In the Quelle Simonetta thread Classicsat was talking about record players with an idler wheel that touches the record. That reminded me of the weirdest record player I've ever seen. My Sharp Mini Stereophono.
It starts innocent enough, looking like an ordinary portable radio.
Then you flip over the handle and turn out a foot.
And now... Suprise! As you open what appears to be the back cover you discover it's the world's smallest record player that takes LPs! You can see the 2 black idler wheels for 33 and 45 rpm.
And that's what it looks like with a record.
For playing you have to close the lid though, because there's another wheel in the cover that presses the record down on the idler wheel. The small brick is the power supply. Weird, eh?
The weirdest thing about that beast: The radio part goes down to 86,5Mhz FM! All other radios I've seen start at 87.5. However, police radio doesn't seem to be on that frequency any more... I can't get anything below Radio Stephansdom (St. Stephens Cathedral radio, a catholic station that mostly plays classical music, and @something like 88 Mhz the lowest regular station on the scale).
#140790 - 05/04/0410:47 AMRe: And yet another record player thread...
The weirdest player I ever saw was a novelty item some years back in the shape of a model car which just rode around the record which you placed on a flat surface. Hardly hi-fi, and I hate to think what it did to any record unlucky enough to be played that way!
Re the FM band, British police used to use the section just above 100MHz, as our original broadcast allocation wasn't extended right up to 108MHz until the 1980s.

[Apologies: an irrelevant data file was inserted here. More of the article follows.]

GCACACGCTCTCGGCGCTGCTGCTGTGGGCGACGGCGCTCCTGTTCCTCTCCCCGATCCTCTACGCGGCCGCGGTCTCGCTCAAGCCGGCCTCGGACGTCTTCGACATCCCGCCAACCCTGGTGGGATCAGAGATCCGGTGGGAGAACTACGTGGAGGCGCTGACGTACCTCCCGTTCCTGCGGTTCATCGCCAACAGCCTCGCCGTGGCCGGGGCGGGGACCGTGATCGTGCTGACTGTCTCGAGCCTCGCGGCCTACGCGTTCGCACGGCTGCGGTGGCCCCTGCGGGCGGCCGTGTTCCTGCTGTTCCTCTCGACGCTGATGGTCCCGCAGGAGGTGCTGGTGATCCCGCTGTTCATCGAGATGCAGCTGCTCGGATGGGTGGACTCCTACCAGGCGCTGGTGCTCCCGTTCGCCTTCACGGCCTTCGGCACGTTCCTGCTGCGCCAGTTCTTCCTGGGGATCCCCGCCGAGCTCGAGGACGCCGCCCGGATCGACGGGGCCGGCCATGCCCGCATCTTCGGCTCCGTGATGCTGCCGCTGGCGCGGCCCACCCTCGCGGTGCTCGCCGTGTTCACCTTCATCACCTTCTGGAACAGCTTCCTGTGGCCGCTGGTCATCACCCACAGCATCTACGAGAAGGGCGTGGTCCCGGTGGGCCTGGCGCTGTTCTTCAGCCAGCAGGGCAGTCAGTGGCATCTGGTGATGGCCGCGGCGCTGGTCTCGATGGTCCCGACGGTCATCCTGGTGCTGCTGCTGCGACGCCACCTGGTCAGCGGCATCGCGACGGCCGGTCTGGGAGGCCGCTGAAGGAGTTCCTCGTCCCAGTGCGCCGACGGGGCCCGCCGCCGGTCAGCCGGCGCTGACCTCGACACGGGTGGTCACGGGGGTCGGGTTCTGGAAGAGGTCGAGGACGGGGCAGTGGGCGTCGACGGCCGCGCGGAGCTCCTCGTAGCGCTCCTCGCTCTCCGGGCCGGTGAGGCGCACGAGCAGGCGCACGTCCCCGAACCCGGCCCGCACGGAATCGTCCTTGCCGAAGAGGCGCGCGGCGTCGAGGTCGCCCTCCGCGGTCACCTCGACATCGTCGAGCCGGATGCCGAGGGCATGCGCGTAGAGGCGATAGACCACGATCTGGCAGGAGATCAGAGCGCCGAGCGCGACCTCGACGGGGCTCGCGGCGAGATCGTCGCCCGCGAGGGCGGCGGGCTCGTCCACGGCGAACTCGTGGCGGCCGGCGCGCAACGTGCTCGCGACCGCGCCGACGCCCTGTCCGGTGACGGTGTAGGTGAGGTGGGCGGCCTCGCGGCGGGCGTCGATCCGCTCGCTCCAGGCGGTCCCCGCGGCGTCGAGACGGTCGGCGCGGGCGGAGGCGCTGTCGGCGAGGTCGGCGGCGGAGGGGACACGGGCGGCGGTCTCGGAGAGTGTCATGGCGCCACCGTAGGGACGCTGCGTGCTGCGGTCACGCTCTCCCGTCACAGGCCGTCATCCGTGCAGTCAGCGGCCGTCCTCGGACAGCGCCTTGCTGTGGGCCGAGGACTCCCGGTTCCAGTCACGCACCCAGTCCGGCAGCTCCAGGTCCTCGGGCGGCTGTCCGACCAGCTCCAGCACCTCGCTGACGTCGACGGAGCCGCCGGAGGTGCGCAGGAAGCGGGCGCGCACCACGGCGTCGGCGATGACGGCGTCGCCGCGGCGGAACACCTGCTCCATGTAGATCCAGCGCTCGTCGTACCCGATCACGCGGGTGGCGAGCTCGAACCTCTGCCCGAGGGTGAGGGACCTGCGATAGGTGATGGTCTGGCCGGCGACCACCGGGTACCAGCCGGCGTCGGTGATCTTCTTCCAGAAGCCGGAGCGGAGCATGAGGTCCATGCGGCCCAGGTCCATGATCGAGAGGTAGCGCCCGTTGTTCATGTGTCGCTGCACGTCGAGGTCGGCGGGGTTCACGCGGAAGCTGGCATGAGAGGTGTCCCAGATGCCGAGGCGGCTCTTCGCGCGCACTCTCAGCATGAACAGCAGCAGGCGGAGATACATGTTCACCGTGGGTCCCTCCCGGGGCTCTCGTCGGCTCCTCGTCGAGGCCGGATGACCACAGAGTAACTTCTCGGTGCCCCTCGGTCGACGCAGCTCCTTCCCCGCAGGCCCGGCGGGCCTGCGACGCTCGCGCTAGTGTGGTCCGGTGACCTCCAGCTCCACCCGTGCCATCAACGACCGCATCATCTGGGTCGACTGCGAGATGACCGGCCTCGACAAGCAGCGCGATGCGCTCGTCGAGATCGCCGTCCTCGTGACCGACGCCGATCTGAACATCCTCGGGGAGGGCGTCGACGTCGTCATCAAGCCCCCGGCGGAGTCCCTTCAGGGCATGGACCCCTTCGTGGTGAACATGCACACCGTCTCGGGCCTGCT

The section just below 88MHz is low-band PMR (Private Mobile Radio), commonly used by breakdown and utility vehicles, etc.
In the U.S., the sound carrier for TV channel 6 is immediately below the FM broadcast band, and can be received on some sets.
#140791 - 05/04/0402:53 PMRe: And yet another record player thread...
Nearby Germany... it's a 3-hour car trip to get there. Yeah, of course we got Conrad Electronics, a large chain, and lots of small electronics parts stores as well. I was thinking about the caps too. Looks like it's time to learn soldering on a few scrap boards... and get a good soldering iron (one that can be used for electronics work - not my 1930ies 85W one with a heavy wood handle ) Or find someone who does the job for me. Getting new caps shouldn't be any problem.
#140794 - 05/05/0411:16 AMRe: And yet another record player thread...
The Japanese FM radio band stretches from 76 to 92. The rest is used for TV audio for channels 1, 2 and 3.
Below the Japanese FM band is the Eastern European FM band....which goes down to like 66-something Megahertz.
Here is a Japanese FM radio from WA2ISE:
Here is a Eastern European FM radio from WA2ISE also:
In most NTSC countries (with the exception of Japan), the range below 88 FM is used for TV channels 2, 3, 4 and 5. So on the Japanese radio you will find TV channel 5 and TV channel 2 or 3 audio on the E.E. set.